Where cancer can spread

This page tells you about where cancers can spread. There is information about

Places cancers can spread to

Cells can break away from a cancer and spread in the blood or lymph systems to almost anywhere in the body. But most types of cancer tend to spread most often to one or two places. 

Diagram showing where in the body cancer tends to spread

You can read about how cancer can spread.

The lungs

The lungs are the most common organ for cancers to spread to. This is because the blood from most parts of the body flows back to the heart and then to the lungs before it goes to any other organ. Cancer cells that have found their way into the bloodstream can get stuck in the tiny blood capillaries of the lungs.

Cancer that has spread to the lungs may not cause any symptoms or it may cause

  • A cough that doesn't go away
  • Shortness of breath
  • Chest infections
  • A build up of fluid between the chest wall and the lung called a pleural effusion – this in turn causes shortness of breath, chest aching, discomfort and heaviness

Diagram showing fluid build up around the lungs

Fluid builds up because cancer cells cause inflammation of the pleura (also called the pleural membrane). The pleura are the two sheets of tissue that cover the lungs. The inflamed tissues make extra fluid and the fluid collects between them. There may also be cancer cells in the pleural space that stop the extra fluid draining away. The lungs expand (inflate) as we breathe in. This fluid build up gets in their way and presses on the lungs, stopping them from expanding fully.

The treatment for cancer that has spread (secondary cancer) depends on where the cancer started in the body (the primary cancer). So breast cancer that has spread to the lungs will be treated like a breast cancer, not like lung cancer.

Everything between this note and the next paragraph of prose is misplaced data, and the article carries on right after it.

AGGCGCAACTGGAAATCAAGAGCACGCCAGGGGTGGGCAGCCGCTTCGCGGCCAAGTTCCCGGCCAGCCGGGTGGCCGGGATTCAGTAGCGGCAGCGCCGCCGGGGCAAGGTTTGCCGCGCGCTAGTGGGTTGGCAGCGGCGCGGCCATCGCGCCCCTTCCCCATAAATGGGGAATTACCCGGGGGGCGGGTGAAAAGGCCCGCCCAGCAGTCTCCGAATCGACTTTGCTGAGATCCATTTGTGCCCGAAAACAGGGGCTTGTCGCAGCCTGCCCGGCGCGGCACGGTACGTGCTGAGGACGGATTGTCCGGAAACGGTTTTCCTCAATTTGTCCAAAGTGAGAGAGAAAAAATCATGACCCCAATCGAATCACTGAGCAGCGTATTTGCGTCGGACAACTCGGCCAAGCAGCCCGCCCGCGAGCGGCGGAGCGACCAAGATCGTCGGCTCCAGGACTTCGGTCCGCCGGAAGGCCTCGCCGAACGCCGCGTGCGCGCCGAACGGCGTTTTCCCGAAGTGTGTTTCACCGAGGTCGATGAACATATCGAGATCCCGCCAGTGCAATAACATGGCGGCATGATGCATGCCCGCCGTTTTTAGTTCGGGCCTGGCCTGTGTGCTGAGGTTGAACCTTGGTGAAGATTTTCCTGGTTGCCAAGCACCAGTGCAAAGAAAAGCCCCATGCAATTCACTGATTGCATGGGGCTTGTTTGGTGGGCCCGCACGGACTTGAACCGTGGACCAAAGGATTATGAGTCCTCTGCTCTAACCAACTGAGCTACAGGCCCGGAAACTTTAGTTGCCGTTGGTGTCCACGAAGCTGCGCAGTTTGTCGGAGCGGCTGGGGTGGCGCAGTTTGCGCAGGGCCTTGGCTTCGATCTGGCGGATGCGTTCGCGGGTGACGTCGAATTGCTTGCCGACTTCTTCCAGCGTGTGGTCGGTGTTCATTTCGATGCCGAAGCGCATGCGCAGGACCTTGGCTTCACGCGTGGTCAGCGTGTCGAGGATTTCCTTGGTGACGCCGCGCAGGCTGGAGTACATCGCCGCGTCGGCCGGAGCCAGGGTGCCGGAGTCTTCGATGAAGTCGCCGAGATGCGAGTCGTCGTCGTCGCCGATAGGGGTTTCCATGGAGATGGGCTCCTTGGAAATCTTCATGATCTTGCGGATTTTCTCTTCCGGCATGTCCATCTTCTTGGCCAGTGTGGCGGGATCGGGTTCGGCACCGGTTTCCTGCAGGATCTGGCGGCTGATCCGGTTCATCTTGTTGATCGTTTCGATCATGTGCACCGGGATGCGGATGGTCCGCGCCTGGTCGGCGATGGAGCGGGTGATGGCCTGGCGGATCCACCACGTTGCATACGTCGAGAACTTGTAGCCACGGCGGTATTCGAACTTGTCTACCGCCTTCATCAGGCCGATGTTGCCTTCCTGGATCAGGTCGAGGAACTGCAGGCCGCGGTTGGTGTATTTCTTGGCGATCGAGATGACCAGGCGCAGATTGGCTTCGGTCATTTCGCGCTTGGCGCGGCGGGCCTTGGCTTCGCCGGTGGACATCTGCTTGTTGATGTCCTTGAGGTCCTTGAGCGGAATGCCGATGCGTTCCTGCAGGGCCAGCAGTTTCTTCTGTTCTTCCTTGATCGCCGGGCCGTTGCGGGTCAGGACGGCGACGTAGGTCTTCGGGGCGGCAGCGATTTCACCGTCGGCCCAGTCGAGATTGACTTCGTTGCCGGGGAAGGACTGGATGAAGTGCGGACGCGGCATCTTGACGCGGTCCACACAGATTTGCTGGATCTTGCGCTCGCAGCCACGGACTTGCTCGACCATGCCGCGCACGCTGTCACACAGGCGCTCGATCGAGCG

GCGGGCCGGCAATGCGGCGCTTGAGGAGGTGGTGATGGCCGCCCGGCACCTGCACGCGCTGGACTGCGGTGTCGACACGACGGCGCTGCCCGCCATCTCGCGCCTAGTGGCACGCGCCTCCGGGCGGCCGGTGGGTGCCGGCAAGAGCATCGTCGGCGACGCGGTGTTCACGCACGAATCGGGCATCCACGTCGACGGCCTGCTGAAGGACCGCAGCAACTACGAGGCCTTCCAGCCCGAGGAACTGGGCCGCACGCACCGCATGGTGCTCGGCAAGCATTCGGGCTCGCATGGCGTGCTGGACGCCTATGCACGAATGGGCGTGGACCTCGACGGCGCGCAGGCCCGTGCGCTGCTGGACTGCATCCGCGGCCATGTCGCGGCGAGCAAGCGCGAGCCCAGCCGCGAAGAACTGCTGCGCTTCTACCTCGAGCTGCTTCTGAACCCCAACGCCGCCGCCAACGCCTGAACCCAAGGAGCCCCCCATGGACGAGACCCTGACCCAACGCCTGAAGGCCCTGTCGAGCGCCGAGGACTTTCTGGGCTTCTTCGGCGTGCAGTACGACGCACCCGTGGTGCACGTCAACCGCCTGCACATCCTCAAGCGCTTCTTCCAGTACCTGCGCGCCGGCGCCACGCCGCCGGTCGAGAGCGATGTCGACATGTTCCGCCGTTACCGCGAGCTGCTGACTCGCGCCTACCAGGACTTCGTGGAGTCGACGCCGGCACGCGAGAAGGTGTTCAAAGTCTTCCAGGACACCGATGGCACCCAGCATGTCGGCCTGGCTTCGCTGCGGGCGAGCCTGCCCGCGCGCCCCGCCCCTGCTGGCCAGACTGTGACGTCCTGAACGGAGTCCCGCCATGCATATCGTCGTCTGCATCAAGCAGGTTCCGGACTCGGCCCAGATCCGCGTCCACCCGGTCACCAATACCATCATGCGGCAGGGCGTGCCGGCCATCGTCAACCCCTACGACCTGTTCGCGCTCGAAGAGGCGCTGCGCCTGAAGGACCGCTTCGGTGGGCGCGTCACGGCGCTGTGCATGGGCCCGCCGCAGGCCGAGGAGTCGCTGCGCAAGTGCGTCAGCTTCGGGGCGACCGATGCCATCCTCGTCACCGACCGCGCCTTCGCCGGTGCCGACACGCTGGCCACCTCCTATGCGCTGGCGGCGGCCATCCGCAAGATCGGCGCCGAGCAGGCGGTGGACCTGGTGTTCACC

You can read about treatment to drain fluid on the lung.

The liver

Many types of cancer can spread to the liver. It is most likely to occur with cancers of the digestive system because the blood from the digestive system circulates through the liver before it goes back to the heart. The cancer cells get stuck in tiny capillaries of the liver.

Cancer that has spread to the liver may not cause any symptoms. But it may cause

  • A lack of energy
  • Feeling generally unwell
  • Feeling sick
  • Lack of appetite
  • Discomfort on the right side of the body under the rib cage
  • Jaundice
  • A build up of fluid in the abdomen

Jaundice is the medical name for a build up of bile salts in the blood. This usually happens when the bile ducts in the liver are blocked. The build up of bile salts makes the skin and whites of the eyes turn yellow. It can also make the skin become itchy. The urine often looks very dark and bowel motions can look pale.

Ascites is the name for a build up of fluid in the abdomen. It forms if the cancer blocks the normal blood flow through the liver and causes a back pressure of fluid. The healthy liver also makes proteins that circulate in the blood. The proteins help to keep fluid in the blood and stop it from leaking out into the tissues. If the liver is damaged, it may not make enough of these proteins and so fluid can leak out and collect in the abdomen or in other parts of the body, such as the feet and ankles.

Diagram showing fluid in the abdomen

You can read about fluid in the abdomen and its treatment.

The lymph nodes